We need to challenge attitudes if we are to stop violence against women and girls – Deputy Mayor
Greater Manchester’s Deputy Mayor calls for a fundamental shift in societal attitudes towards women and girls, as the city-region reaffirms its commitment to challenging gender inequality and abuse.
Bev Hughes was speaking during the global 16 Days of Action against issues such as domestic abuse, forced marriage and sexual violence – crimes that disproportionately affect women.
“We must break the underlying thread of cultural norms and attitudes towards women and girls if we are to make real headway in ending the scourge of abuse and violence in our society. We need to challenge the view that it’s somehow ‘ok’ to treat women and girls in a negative way,” says the Deputy Mayor.
“We will do that by strengthening our work with communities, with schools, with the third sector and standing together to say enough is enough.
“This is an issue that I – and the Mayor – are passionate about, and is why we are committed to developing a multi-agency strategy to reduce violence and abuse, particularly against women and girls.”
Greater Manchester has already made great strides in tackling these issues and specifically of domestic abuse and violence. For example:
- A Greater Manchester-wide initiative to help victims of domestic abuse and their families at an earlier stage to prevent reoffending and stop violence escalating. This has involved police, local authorities and other partner agencies working with the voluntary sector to develop a network of Victim Champions, bringing agencies together to signpost victims to relevant support services, share best practice and prevent repeat victims of domestic abuse.
- Commissioning of services to support victims of Female Genital Mutilation including a specialist medical screening service for women and children, and the launch of the Guardian Project, which coordinates care and support for young girls affected by or at risk of female genital mutilation.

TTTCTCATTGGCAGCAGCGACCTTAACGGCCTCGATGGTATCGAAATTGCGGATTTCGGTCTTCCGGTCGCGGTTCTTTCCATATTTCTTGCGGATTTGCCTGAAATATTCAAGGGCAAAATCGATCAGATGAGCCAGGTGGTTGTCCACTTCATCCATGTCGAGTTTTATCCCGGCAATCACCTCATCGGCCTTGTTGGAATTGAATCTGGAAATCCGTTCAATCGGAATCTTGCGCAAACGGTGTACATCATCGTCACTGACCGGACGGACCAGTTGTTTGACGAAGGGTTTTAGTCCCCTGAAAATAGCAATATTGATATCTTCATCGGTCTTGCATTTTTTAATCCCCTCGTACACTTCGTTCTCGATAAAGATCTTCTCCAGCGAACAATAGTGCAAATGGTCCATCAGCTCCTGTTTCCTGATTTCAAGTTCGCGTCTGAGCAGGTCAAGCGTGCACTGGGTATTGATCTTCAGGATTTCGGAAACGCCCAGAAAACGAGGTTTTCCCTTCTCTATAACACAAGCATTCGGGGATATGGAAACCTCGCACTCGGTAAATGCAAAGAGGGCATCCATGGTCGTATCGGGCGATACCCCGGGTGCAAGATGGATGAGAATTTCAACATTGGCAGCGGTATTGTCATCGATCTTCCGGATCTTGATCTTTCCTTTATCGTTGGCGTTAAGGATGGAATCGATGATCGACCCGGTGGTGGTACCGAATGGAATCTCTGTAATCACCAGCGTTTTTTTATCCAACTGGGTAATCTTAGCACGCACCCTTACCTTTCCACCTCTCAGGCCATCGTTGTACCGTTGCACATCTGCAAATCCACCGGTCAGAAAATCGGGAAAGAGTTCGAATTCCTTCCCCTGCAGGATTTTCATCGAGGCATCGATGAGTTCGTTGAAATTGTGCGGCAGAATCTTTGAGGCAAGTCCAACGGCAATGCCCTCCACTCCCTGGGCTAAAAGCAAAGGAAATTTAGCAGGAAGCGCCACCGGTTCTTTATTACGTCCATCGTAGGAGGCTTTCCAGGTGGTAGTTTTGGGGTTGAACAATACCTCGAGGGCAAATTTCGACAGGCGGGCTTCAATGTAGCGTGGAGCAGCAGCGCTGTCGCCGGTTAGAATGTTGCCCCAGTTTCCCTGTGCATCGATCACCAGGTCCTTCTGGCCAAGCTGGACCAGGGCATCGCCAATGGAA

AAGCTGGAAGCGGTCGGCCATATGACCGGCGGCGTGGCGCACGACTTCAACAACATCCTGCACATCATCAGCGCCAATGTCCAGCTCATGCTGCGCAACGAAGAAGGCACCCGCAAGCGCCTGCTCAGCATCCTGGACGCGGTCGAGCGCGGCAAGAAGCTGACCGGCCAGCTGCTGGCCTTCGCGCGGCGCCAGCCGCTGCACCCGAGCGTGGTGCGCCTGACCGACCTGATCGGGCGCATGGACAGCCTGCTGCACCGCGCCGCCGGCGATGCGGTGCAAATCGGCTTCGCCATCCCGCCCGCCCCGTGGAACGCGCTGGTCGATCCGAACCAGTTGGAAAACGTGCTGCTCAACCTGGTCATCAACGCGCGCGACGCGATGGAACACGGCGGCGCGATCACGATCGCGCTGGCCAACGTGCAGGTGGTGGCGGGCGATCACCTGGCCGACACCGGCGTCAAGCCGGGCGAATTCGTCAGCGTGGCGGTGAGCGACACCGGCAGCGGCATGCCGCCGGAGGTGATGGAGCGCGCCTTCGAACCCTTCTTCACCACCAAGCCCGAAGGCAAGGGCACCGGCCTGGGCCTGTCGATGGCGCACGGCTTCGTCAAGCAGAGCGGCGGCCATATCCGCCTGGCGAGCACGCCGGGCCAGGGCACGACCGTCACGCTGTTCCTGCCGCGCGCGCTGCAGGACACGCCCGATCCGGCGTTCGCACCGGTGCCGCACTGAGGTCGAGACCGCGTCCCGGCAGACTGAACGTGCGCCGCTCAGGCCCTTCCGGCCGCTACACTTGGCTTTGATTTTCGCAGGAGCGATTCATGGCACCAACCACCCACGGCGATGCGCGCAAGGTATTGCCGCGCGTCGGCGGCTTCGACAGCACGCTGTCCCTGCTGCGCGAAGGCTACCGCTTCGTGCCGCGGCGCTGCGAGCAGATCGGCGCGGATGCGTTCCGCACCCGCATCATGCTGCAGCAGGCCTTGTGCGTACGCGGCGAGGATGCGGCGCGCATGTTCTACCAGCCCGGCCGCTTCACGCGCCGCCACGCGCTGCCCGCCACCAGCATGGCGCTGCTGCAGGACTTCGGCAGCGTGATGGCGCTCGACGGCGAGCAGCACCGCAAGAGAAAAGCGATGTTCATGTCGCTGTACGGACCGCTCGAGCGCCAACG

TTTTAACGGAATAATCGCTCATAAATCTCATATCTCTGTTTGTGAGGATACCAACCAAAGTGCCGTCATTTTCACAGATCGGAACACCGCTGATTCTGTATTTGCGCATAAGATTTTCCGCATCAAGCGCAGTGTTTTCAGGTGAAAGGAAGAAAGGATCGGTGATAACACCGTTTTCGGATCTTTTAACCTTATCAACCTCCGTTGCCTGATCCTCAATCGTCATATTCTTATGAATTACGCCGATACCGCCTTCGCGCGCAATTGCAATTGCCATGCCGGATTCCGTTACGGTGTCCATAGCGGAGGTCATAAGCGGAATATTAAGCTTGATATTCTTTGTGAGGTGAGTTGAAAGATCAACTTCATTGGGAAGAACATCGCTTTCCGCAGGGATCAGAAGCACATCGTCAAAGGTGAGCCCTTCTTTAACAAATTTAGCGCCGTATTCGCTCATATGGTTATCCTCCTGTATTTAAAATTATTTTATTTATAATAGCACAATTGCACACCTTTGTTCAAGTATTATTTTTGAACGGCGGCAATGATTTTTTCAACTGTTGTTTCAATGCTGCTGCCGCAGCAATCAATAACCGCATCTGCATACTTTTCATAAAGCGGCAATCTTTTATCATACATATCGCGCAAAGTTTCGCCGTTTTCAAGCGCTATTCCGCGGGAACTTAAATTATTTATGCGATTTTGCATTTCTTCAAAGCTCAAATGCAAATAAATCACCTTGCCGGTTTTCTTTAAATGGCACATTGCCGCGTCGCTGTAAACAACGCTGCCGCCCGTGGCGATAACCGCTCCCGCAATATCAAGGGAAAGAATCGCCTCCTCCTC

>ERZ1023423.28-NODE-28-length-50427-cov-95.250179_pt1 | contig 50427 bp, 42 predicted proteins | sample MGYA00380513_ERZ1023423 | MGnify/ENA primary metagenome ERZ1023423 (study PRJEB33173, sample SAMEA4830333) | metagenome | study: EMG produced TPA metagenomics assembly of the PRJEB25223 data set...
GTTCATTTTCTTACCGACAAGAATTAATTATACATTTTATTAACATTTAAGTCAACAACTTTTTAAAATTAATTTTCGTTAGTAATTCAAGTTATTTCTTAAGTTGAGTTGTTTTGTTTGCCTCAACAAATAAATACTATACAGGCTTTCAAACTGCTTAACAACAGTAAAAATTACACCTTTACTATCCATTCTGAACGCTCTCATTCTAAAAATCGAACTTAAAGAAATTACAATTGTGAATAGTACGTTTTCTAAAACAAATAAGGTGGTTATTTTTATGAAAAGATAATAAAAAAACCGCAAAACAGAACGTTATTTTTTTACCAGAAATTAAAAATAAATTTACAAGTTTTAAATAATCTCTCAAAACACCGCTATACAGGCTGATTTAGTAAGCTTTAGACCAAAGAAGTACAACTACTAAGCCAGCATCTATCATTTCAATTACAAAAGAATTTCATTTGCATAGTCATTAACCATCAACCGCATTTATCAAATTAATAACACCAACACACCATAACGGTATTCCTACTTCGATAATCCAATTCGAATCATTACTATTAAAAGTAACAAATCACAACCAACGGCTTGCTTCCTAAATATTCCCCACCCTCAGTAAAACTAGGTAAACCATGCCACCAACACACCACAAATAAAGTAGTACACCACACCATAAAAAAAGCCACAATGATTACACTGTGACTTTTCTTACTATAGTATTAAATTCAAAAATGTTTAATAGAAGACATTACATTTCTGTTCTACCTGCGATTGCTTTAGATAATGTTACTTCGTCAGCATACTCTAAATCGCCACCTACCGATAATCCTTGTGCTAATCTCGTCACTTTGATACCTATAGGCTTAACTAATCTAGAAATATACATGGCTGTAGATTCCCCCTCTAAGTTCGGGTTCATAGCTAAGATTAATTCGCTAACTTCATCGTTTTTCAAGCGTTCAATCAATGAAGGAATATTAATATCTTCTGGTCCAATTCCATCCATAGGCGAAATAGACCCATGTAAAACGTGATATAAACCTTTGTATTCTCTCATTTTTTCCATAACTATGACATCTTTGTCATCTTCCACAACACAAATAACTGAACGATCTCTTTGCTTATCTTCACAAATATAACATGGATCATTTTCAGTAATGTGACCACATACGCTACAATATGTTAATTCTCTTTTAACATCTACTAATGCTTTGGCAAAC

- The rollout of Operation Encompass, which allows police to alert a child’s school if officers have attended a domestic abuse incident at their home. This enables schools to offer immediate support for children and young people experiencing domestic abuse.
- Funding of Independent Domestic Abuse Advisors who support victims and survivors of abuse.
“There is some excellent partnership work going on across Greater Manchester, but we have got further to go. We have to start by challenging those pervasive attitudes and behaviours that say it’s par for the course to ridicule, threaten or harass girls and women. It’s not ok.
“These kinds of actions – whether direct, online or on social media – are disrespectful and can intimidate. By standing together – men and women – to challenge these issues we can make sure women, and especially our young girls, can go about their day to day lives without fear or intimidation,” adds the Deputy Mayor.
“I’m also proud to say that the GMCA is White Ribbon accredited, and we have a number of ambassadors across the organisation – men empowering men to challenge inappropriate language, behaviour and abuse.”
The 16 Days of Action against gender violence began with White Ribbon Day on 25 November and ends on 10 December. There are a number of activities and awareness raising events happening across Greater Manchester.
Visit whiteribbon.org.uk or contact your local council to find out what’s happening in your area.
Article Published: 14/12/2018 14:53 PM